Cultural Differences

Love of Reading

Monument to Jules Verne

I assume that people who read my newsletters love to read as much as I do. Reading is the best form of escapism. It’s a way of stepping into another life, another world. It can be completely immersive and totally consuming. You can read to match your internal moods or to shift them into a completely different direction. Reading is awesome fun. I’m sorry for those who don’t know this. That said, even some great stories won’t be great for every reader or even be appropriate for a particular time in their lives (or circumstances in the world). I have been reading a lot lately, catching up on the giant pile of books that I acquired during the height of the pandemic but never got around to actually consuming. My pile is still very high, but I did discover some gems and also some books that are simply not for me (or not for me right now). I am getting better at putting those books away partially read — that’s a new skill that I just recently learned. Prior, I felt that I had to read to the last page (appendixes included) once I’ve started a book. Now, I am…

Cultural Trauma

Bloody 4th of July

I felt devastated by the shootings in Uvalde. How could we have allowed this to happen? The video of the police response was recently released. Hundreds of gunshots can be heard. The police carefully edited out the screams of the children. I can easily imagine my own children’s voices…and I can’t even… The mass shooting during the 4th of July parade in a sleepy Jewish suburb of Chicago was another blow. A close friend grew up there. Her backyard neighbor was one of the killed, and she spent hours trying to learn the fates of her classmates. The little boy who will grow up without parents, for what? What do we get to gain by equipping ourselves with weapons of war? The guns used in these two and most other mass shootings were made to kill people. They are very at it. Why do we need these weapons among civilians living in a peaceful nation? America is very efficient. If it ever came to us needing weapons to defend ourselves from enemies, I’m sure we can distribute them to those who know how to use them — our national guard in no time. Apocalypse is great to watch in the…

Coming-of-age in the Modern World

How we see ourselves

There is a whole genre of coming-of-age stories — stories that describe a transition from childhood to adulthood. The transition could be fast, forced by some external events, or painfully slow. And sometimes, it might not happen at all — we all know people who we charitably describe as having “arrested development” issues. This is how Wikipedia defines the coming-of-age genre, too, adding: “Coming-of-age stories tend to emphasize dialogue or internal monologue over action, and are often set in the past. The subjects of coming-of-age stories are typically teenagers.” But is it correct to place teenagers as protagonists in coming-of-age books? In Victorian times (1937 to 1901), the female protagonists used to be about fifteen or sixteen — girls of marriageable age! For these children, coming-of-age meant going directly from playing with dolls and right into a marriage bed. Boys were perhaps a bit older, 17, their swords changed from wood to metal over the telling of their coming-of-age stories. Think of The Vicomte De Bragelonne or The Count of Monte Cristo, written in 1847 and 1844, respectively. The young count and Edmond were just teenagers when their stories got started. Edmond got to live to be an old man.…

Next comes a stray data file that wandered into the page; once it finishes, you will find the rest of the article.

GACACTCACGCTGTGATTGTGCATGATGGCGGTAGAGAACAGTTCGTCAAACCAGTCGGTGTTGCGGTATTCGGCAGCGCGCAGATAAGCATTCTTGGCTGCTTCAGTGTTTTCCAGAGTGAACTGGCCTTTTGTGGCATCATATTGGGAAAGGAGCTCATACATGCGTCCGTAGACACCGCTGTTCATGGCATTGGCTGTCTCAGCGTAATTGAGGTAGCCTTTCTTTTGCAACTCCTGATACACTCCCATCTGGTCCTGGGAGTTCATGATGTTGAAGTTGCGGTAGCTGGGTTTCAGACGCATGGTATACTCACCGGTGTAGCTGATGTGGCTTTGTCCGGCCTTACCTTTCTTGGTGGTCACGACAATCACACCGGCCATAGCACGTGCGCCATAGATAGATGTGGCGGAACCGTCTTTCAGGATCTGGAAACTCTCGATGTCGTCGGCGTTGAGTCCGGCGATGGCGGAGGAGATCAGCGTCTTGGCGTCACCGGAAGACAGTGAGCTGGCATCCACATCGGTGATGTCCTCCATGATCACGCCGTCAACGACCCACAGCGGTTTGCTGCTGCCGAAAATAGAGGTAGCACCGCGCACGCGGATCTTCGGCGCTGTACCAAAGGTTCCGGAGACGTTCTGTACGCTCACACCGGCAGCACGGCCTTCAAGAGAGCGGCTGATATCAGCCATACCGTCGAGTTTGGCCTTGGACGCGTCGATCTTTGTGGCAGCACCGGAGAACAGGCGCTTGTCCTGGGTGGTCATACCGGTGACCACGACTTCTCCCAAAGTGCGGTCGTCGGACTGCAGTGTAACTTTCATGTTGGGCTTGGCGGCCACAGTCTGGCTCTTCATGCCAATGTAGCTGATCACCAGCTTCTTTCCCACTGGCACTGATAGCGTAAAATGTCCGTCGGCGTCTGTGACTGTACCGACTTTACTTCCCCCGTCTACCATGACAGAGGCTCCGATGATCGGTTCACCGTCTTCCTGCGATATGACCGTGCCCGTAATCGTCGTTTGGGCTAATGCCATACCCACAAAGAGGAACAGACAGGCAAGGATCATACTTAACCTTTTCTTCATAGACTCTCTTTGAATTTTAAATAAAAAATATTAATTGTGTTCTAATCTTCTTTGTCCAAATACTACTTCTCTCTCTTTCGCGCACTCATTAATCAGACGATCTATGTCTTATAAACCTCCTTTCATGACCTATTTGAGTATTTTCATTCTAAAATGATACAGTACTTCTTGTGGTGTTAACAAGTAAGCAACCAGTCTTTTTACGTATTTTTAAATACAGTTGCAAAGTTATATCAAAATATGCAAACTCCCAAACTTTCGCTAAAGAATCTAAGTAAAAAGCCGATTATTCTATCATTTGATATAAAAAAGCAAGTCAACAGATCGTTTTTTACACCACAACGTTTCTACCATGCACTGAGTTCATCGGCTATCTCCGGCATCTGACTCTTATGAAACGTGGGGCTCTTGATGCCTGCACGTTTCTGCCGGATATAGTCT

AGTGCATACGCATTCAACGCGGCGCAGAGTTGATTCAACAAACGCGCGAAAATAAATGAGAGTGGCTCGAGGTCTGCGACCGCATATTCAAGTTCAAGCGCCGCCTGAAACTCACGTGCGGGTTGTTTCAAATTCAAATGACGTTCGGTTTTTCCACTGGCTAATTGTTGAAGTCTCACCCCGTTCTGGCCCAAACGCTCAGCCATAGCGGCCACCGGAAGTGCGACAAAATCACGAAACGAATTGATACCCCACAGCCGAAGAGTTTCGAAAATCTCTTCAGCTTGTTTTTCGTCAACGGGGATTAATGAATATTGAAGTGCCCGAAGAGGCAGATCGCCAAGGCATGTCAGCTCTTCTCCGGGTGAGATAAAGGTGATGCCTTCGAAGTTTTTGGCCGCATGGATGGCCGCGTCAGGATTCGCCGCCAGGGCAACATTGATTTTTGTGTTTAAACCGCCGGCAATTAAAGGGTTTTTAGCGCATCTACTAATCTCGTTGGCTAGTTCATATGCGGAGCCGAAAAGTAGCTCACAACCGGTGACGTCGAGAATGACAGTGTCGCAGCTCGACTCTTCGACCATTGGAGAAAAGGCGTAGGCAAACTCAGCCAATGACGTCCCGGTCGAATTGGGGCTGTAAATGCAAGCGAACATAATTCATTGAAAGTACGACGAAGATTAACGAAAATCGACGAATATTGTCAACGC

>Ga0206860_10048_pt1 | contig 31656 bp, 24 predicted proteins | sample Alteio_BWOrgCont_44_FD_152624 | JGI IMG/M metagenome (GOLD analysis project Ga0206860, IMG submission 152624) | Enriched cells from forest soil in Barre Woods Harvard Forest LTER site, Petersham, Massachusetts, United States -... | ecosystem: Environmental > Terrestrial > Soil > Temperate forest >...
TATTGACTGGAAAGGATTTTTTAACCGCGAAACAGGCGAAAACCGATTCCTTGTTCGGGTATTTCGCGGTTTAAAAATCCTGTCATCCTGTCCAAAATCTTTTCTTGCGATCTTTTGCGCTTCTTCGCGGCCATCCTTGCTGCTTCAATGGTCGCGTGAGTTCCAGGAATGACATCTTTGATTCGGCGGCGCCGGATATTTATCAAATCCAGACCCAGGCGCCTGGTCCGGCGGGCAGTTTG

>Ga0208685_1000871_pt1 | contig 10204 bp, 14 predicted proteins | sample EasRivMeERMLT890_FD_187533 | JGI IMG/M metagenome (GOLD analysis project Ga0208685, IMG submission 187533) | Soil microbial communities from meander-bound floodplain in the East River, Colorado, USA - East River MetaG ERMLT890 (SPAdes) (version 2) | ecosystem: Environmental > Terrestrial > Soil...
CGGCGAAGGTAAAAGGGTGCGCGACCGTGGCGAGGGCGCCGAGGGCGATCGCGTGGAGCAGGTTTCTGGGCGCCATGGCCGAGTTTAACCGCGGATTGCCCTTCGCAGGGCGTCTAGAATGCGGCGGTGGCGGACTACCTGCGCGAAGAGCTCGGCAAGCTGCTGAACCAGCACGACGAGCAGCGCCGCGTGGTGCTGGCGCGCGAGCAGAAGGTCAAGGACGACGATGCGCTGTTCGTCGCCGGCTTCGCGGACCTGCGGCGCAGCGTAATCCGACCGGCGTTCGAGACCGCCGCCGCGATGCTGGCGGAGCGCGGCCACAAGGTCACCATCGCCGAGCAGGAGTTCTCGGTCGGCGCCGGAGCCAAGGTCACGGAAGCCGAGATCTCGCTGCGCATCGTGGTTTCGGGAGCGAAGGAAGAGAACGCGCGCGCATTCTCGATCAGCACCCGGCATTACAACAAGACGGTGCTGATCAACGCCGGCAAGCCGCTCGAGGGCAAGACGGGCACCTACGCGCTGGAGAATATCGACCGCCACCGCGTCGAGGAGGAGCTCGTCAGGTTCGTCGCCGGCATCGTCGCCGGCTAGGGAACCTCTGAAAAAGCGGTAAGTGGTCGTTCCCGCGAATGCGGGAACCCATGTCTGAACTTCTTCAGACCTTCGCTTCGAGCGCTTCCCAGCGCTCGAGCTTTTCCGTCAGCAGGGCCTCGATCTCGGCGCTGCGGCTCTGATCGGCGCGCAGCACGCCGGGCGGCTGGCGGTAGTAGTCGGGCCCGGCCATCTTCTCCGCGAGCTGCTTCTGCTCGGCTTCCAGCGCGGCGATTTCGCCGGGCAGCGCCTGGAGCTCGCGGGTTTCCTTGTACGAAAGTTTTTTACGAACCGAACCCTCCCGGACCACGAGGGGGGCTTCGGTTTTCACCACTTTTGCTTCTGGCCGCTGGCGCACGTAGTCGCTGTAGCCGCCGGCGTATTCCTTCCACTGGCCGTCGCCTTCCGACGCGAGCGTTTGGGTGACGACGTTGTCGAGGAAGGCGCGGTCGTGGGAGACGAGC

Jolabokaflod

Aurora Borealis

Jolabokaflod is Icelandic for “Christmas Book Flood” and it is a very old and wonderful Icelandic holiday tradition. Basically, in Iceland, books are considered the perfect gifts for the holidays. In this small northern country full of Aurora Borealis winter skies, there are five books published each year for every thousand Icelanders! There are only 319,000 people who live on this far north island (about one-third of the population of San Francisco), so that makes 1,595 new books per year. Hardback books are given as presents and are read through the night of Christmas. Reading is the national sport of Iceland. As a reader, I can’t imagine a more wonderful tradition! As a writer, I want my books in the hands of all those voracious readers. (Did I ever mention that one of my stories partly takes place in Iceland? “Pigeon”, check it out.) Due to the COVID pandemic, most of us will be pretty isolated these holidays. There is a strong chance that those who socialized heavily for Thanksgiving will be paying the price for that this Hanukkah, Festivus, Christmas, and New Year. CDC issued an advisory that those who spent eating turkey outside of their “pandemic bubble” should…